On Super Tuesday, about a third of Democratic voters will be casting votes for the candidate of their choice. The mainstream media and the candidates themselves have talked a lot about “electability,” assuming that voters should only, and would only, vote for a candidate they think can win. But primaries are about more than selecting a nominee for the general election. In fact, in 1972, Shirley Chisholm ran for president for different reasons: to show that she could, and to use her delegate power as a bargaining chip with the national Democratic Party.
Decades before Barack Obama built a multiracial coalition and Hillary Clinton became the first woman to win a major-party presidential nomination, Shirley Chisholm launched a historic campaign. Chisholm, the first black congresswoman, became both the first black person and the first woman to make a serious bid for the nomination. She had an unshakable amount of confidence in herself and her convictions and took on party bosses, the mainstream media and entrenched interests in the Democratic Party to give voice to young, poor, female, black and brown voters. She pushed to unify these forgotten voters into an effective coalition at the Democratic National Convention, but in the end concerns about electability undermined her attempt. Her campaign shows just how difficult it was, and still is, to build and sustain an electoral coalition.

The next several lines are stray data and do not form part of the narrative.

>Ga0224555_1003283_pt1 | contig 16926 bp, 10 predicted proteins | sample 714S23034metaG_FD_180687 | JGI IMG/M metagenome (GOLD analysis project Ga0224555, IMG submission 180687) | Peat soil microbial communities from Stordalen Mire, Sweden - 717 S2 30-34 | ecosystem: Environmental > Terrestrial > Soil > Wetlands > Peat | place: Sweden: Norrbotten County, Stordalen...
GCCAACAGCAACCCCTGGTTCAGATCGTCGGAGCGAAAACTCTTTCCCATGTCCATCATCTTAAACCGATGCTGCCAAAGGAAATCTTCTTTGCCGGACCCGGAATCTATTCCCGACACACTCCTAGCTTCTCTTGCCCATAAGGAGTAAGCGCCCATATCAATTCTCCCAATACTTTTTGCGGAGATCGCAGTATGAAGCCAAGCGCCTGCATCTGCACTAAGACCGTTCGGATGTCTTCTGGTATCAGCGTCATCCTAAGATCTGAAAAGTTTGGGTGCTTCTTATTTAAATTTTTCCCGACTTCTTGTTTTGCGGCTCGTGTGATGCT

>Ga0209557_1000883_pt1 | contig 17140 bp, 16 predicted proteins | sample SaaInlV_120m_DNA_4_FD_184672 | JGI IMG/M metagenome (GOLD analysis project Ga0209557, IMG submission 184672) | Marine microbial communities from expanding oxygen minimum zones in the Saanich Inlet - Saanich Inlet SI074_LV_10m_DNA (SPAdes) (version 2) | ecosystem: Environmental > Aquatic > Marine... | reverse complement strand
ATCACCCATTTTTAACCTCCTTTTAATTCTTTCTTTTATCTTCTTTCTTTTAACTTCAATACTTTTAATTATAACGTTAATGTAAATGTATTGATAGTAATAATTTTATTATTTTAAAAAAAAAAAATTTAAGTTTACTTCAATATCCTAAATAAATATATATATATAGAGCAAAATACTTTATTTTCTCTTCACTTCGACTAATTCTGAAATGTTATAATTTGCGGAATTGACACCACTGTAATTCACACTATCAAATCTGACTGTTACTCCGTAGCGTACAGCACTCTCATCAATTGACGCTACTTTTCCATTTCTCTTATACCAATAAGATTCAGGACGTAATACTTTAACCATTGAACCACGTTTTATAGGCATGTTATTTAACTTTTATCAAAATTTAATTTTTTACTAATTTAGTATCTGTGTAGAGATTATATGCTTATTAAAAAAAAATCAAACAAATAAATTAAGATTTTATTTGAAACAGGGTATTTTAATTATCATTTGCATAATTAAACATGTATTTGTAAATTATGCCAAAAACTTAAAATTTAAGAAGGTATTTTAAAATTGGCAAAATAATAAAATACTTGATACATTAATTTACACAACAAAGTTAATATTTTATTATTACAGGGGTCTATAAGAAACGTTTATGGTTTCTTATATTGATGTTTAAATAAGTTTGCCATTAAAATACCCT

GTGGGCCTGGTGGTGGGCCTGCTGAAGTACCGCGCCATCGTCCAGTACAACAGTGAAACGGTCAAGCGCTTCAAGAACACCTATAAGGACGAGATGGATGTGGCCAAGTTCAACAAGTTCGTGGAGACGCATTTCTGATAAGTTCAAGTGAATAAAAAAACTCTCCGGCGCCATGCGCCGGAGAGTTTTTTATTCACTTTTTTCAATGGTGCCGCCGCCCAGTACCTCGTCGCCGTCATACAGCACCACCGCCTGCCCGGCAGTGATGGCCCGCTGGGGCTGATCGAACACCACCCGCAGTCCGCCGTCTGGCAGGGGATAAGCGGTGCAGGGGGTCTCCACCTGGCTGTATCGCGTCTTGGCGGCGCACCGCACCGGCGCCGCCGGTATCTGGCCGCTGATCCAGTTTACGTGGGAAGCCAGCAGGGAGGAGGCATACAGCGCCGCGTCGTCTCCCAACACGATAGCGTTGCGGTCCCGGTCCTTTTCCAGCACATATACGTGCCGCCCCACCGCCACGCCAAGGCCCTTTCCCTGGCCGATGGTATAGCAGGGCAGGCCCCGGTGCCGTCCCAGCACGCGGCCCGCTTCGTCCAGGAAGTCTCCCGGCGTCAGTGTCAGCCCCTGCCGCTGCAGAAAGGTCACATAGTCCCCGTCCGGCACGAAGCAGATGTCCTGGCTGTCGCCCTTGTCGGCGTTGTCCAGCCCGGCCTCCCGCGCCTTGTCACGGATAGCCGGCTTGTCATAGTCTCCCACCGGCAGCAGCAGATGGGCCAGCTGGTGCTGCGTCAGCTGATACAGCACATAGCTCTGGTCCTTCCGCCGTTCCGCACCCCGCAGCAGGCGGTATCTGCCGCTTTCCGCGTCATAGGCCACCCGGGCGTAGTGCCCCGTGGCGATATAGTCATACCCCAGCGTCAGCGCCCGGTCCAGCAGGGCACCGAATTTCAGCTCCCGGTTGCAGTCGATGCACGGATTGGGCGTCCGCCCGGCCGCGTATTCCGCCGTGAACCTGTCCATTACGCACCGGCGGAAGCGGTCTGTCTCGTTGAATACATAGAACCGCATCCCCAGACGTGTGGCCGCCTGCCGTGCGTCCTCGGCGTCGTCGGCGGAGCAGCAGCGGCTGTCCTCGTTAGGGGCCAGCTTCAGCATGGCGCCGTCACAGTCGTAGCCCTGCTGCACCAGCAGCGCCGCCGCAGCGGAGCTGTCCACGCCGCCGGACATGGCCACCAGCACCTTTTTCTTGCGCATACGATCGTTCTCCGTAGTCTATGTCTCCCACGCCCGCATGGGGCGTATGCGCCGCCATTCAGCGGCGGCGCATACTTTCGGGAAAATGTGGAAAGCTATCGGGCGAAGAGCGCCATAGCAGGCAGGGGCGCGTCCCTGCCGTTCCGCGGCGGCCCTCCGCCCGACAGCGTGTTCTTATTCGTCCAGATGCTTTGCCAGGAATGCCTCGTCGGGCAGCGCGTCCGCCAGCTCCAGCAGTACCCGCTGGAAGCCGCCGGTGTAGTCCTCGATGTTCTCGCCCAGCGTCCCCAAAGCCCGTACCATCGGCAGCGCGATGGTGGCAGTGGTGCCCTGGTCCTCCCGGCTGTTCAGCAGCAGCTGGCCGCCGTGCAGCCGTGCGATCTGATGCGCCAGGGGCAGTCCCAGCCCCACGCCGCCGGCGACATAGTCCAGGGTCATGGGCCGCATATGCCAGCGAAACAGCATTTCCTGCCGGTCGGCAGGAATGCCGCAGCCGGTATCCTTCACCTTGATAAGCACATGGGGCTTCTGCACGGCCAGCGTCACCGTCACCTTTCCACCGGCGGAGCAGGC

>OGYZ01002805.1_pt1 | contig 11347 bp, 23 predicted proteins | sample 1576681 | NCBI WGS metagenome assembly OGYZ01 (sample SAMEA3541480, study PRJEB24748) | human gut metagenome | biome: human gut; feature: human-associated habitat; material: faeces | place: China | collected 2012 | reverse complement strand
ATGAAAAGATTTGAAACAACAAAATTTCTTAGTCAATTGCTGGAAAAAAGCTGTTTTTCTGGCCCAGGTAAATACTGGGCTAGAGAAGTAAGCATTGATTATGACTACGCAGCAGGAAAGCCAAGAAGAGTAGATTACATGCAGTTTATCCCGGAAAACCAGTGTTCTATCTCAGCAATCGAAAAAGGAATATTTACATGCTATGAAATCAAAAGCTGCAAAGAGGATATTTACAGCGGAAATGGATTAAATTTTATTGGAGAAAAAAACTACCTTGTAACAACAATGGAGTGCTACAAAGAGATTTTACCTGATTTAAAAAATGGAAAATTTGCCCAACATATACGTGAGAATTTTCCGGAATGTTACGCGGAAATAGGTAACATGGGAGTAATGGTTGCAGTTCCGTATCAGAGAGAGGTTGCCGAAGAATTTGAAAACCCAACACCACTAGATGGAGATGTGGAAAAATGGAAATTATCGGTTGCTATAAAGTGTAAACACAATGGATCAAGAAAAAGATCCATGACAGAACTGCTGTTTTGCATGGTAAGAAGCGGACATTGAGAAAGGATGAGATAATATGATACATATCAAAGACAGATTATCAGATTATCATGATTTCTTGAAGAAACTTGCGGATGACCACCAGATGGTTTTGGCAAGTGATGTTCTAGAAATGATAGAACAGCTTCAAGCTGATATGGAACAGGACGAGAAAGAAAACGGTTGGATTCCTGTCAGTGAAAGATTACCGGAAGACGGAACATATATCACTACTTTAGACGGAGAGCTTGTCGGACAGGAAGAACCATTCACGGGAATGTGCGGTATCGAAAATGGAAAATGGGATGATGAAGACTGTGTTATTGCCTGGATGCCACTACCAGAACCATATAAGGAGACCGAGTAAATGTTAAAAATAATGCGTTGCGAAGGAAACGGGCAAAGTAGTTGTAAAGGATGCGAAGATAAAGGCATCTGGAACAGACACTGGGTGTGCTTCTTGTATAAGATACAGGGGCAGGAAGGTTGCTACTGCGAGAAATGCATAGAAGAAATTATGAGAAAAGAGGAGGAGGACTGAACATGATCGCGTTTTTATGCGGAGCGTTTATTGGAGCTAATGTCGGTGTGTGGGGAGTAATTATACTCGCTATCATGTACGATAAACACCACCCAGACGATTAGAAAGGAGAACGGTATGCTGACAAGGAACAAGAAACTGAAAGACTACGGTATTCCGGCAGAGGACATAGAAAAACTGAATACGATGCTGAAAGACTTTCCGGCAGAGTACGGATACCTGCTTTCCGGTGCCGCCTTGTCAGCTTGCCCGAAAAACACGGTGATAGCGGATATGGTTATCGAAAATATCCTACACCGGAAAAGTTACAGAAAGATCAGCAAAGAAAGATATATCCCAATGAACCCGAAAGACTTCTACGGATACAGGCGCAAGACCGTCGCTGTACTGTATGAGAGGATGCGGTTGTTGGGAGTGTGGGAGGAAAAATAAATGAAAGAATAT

Chisholm was a congresswoman from Brooklyn, where her district contained much of Bedford-Stuyvesant, a poor black neighborhood. In 1972, Americans nationwide discovered what Chisholm’s constituents and House colleagues already knew: She was a powerhouse speaker with an inspiring democratic vision. Her barely 5-foot frame contained a plain-speaking voice that had been bringing college students to their feet along her lecture circuit since her election in 1968.
Chisholm’s politics were, in the coinage of legal scholar Kimberlé Crenshaw, intersectional. As a black feminist, Chisholm was accustomed to questioning power in all its forms, simultaneously. Chisholm had grown up the daughter of parents who had immigrated from Barbados: a father who was a strong union man and a seamstress mother. She spent her youth eavesdropping on her father’s union meetings and discussing New Deal policies with him. Embracing both anti-racism and anti-sexism, once elected to office, she also sought to end the Vietnam War and fought to deploy the powers of the federal government to end poverty.
The decision to run for president, she insisted, was made for her by the women and college students who cheered at her speeches. They then raised money, filed to place her name on the ballot in their states and rented campaign offices. She went along not because she thought she might actually win the nomination or the presidency. Rather, she wanted to show the power of new voices in the Democratic Party: women, African Americans, the poor and youth, and to challenge the authority of conservative Southern white Democrats at the Democratic National Convention. Becoming “a force to be reckoned with at the convention,” she also hoped to force the nominee to name a black vice president; a woman as secretary of health, education and welfare; and a Native American as secretary of the interior.